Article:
Good Fruit Grower

September 2016

Issue link:

Contents of this Issue


Page 42 of 55 Good Fruit Grower SEPTEMBER 2016 43 with a low-foaming cleaning solution with enough pres- sure to create a turbulent flow. Another suggestion was placing sanitation workers on each production shift to keep areas free of debris and push away standing water. "Their job during production is just to go out and just pick up stuff off the floor," Owens said. The workshop featured both classroom presentations from Hanrahan and Owens as well as live demonstra- tions by sanitation workers inside packing facilities. At each packing house rotation, employees donned nylon protective "banana suits" to spray chlorine foam, scrub with green abrasive sponges and pressure rinse drains, dump tanks, belts, sorters and stem cutters on a cherry line. One of the bigger lessons from the workshops: Seek dirt and grime in places where it's not easily visible, such as inside hollow table legs. At Washington Fruit and Produce, workers even clean the tops of ceiling beams, said Jeff Nordstrom, the com- pany's food safety administrator, leading a group during one of the facility rotations. Crews also take apart pieces of equipment to clean inside and around them. He said food safety managers will have to adjust to the peculiarities of their own lines. For example, his crews rinse debris down into the bottom of the dump tank and hose it out a side hatch. Another facility turns on the ele- vator belt to bring it up where workers can more easily reach it. Borton and Sons and other plants teach sanitation workers to swab for Adenosine Triphosphate, usually called ATP tests, which reveal proteins — not actual pathogens — after cleaning but before sanitizing each area. "Sanitizers are not your end-all," said Jeremy Leavitt food safety and compliance manager for Borton and Sons. "It's your insurance policy." The company also tests periodically for specific pathogens — Listeria once a week and E. coli and salmonella once a month. Borton and Sons gives incentives for cleanliness standards, another oft-repeated suggestion, granting a $25 gift card for each week with no positive ATP results, and offers pizza parties for teams that reach longer milestones. • tJ Mullinax/Good Fruit Grower • Enter different row spacings: the controller automatically maintains your rate per acre. • Compensates for changes in ground speed. Automatic Rate Controller Option 400 gallon TTN profile Powerblast 400 gallon wheel-well Pulblast • 52" outside tire width w/11Lx15 tires • adjustable width wheel centers Rears Airblast Sprayers POWERBLAST PULBLAST Interchangeable axial flow fans to match blade pitch and air volume to your application and horsepower. Electric fan clutch Rears Constant Velocity Hitch powers through 90° turns Rears centrifugal pump and Rears gearbox: manu- factured by Rears for more than 40 years. Simple pressure adjustment to maintain accurate calibration in different row spacings. This is a time tested design for a wide range of applications. Variable pitch fans available in 28" & 36" dia. 100 - 600 gallon units with tank profiles for your application. Rears Constant Velocity Hitch available for most Pul-Blast models Piston actuated diaphragm pump or Rears centrifugal pump. Agricultural Equipment and Dealer information 800.547.8925 made in made in u s a u s a made in u s a Towers bring the nozzle closer to the spray target. Tower height and profiles to match your application. Tune air volume: adjustable air doors independently control target zones Match Rears' aggressive air delivery engineering to your application with Vertical Wall, Over-the-Row, or Grape Elbow towers.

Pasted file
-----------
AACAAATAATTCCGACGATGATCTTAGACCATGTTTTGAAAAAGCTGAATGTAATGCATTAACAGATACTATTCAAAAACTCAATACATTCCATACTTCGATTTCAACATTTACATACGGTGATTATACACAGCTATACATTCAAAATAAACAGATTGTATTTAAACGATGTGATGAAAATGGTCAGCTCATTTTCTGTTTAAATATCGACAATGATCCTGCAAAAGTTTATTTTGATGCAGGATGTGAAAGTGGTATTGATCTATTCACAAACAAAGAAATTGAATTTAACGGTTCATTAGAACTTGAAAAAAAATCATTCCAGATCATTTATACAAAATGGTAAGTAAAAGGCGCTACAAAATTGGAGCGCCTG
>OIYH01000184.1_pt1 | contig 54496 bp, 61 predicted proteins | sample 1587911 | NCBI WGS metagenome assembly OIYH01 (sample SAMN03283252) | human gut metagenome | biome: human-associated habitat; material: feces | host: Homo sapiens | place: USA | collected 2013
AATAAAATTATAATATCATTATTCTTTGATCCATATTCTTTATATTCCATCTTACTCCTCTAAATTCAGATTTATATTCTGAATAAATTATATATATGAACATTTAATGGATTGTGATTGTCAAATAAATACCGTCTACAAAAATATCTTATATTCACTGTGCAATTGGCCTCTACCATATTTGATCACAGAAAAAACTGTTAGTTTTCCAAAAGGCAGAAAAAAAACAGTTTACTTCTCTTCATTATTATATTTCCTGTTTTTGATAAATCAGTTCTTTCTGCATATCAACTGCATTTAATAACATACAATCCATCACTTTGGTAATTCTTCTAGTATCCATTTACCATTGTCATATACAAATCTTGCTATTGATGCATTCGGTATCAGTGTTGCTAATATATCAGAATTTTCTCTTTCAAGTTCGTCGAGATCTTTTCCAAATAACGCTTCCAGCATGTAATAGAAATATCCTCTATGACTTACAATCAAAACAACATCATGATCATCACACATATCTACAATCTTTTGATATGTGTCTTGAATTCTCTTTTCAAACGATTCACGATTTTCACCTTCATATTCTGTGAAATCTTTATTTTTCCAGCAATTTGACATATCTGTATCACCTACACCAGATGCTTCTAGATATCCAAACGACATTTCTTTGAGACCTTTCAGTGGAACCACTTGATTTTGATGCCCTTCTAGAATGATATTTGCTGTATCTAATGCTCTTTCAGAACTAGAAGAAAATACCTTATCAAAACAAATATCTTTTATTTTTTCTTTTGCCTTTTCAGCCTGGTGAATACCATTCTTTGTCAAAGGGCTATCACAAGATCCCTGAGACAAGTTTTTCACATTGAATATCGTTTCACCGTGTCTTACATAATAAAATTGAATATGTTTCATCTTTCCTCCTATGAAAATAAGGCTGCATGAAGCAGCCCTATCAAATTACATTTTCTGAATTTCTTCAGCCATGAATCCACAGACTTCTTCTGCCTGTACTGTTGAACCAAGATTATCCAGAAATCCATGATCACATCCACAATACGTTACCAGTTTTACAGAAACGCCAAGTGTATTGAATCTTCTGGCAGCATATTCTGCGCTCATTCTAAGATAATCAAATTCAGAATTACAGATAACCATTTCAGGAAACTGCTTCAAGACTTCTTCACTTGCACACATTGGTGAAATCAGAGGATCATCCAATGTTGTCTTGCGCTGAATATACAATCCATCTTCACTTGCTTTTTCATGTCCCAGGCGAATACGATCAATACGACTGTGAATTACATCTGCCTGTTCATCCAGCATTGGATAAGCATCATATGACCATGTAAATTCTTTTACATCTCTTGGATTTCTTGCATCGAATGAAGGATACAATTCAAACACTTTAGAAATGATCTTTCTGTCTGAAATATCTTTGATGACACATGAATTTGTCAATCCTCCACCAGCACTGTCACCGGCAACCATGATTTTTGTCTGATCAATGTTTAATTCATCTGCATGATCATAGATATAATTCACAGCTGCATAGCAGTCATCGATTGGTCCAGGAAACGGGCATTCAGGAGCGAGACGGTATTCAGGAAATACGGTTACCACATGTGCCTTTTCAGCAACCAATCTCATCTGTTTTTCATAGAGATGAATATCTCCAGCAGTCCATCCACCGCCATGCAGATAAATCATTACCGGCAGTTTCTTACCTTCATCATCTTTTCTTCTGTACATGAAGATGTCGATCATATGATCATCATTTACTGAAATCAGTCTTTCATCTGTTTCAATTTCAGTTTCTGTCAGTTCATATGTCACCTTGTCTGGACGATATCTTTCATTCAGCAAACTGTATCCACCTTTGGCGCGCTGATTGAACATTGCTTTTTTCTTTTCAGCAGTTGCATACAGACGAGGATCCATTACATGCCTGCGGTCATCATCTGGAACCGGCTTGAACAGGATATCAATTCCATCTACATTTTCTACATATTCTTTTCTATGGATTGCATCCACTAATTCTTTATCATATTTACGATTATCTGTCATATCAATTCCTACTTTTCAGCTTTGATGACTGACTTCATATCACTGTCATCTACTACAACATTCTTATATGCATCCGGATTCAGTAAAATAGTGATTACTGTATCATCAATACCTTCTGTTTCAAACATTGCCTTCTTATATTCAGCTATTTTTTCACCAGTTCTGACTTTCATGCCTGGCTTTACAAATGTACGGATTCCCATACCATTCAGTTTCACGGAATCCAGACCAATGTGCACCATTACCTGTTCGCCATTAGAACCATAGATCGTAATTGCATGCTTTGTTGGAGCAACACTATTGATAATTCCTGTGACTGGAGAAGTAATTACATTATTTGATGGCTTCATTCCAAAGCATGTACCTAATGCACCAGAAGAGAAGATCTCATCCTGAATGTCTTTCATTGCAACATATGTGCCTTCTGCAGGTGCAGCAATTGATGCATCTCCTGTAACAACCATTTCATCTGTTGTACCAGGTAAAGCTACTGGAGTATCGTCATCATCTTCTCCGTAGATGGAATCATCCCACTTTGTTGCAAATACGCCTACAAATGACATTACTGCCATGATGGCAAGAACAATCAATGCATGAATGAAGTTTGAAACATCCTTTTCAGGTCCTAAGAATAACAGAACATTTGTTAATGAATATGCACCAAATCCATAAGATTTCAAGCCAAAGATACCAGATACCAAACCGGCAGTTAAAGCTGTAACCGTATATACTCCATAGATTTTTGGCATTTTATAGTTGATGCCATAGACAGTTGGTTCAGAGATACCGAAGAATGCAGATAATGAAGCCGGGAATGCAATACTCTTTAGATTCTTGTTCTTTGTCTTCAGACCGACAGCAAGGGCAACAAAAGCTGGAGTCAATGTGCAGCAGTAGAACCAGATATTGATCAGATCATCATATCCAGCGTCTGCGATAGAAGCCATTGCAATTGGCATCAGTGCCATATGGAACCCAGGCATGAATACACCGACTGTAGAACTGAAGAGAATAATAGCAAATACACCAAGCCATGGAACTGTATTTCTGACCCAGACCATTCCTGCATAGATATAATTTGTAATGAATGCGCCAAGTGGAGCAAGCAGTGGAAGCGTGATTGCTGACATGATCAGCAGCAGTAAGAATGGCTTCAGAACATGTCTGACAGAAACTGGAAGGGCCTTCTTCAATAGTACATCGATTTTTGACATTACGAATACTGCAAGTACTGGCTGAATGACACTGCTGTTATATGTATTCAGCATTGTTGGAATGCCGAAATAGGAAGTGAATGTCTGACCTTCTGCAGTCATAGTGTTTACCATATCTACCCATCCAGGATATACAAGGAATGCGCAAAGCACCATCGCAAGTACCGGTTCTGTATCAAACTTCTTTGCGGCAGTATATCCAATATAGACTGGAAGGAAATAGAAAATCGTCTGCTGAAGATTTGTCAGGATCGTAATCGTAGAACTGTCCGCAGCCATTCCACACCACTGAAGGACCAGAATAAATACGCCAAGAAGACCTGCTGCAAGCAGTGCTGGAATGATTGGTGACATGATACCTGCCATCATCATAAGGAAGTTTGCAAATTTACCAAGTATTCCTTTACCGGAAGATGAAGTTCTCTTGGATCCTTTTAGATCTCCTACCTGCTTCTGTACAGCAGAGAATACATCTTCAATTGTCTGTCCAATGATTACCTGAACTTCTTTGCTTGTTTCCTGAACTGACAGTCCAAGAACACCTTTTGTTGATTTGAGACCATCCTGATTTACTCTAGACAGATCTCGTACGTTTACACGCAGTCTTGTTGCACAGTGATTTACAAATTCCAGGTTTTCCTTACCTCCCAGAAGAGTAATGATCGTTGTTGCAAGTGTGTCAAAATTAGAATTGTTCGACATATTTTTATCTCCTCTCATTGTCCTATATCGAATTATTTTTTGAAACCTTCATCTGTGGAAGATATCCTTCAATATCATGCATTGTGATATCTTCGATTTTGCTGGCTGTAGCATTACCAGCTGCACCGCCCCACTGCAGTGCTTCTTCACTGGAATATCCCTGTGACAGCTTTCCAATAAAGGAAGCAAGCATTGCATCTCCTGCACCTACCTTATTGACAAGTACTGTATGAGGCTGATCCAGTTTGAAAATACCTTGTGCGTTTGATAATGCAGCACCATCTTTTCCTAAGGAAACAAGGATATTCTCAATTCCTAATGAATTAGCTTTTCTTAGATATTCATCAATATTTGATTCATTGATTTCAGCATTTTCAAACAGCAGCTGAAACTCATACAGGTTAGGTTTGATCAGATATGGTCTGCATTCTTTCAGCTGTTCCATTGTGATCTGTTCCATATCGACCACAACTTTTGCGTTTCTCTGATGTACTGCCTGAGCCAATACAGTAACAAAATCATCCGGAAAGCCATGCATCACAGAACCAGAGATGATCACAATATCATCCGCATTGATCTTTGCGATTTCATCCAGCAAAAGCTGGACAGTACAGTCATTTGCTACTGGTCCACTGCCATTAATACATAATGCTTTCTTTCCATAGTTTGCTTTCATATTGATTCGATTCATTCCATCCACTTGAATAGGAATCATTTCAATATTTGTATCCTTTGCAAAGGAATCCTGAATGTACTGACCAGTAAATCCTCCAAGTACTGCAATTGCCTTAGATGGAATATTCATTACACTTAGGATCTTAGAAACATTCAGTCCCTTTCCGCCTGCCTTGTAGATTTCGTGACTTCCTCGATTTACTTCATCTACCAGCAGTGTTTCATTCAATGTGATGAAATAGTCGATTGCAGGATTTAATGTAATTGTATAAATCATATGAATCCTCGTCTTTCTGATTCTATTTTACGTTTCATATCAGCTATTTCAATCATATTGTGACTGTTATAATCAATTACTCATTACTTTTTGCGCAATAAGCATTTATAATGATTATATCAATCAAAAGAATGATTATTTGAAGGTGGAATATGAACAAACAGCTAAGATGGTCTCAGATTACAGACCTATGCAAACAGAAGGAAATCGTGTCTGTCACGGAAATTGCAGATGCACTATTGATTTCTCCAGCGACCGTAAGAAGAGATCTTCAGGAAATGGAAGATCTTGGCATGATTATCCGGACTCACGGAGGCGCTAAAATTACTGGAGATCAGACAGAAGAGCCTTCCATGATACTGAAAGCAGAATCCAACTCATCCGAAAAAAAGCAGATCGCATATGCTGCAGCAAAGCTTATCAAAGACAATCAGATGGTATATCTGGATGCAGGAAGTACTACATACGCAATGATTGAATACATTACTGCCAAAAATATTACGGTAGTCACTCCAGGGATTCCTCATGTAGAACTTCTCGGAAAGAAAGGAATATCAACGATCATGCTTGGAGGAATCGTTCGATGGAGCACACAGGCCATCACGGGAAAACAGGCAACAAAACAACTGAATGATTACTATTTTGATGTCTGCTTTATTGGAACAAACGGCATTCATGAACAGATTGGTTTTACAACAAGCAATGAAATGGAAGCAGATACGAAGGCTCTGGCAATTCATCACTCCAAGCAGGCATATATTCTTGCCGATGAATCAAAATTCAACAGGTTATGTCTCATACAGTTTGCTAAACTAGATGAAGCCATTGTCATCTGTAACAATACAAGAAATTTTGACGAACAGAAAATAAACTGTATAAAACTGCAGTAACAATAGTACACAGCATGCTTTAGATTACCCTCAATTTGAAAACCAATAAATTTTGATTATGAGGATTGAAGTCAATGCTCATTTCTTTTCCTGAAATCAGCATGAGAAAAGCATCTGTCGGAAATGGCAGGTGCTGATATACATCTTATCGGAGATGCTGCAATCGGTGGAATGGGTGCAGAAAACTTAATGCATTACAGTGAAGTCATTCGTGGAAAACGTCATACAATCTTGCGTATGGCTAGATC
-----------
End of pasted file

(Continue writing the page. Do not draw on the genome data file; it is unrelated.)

Articles in this issue

Links on this page

Archives of this issue

view archives of Good Fruit Grower - September 2016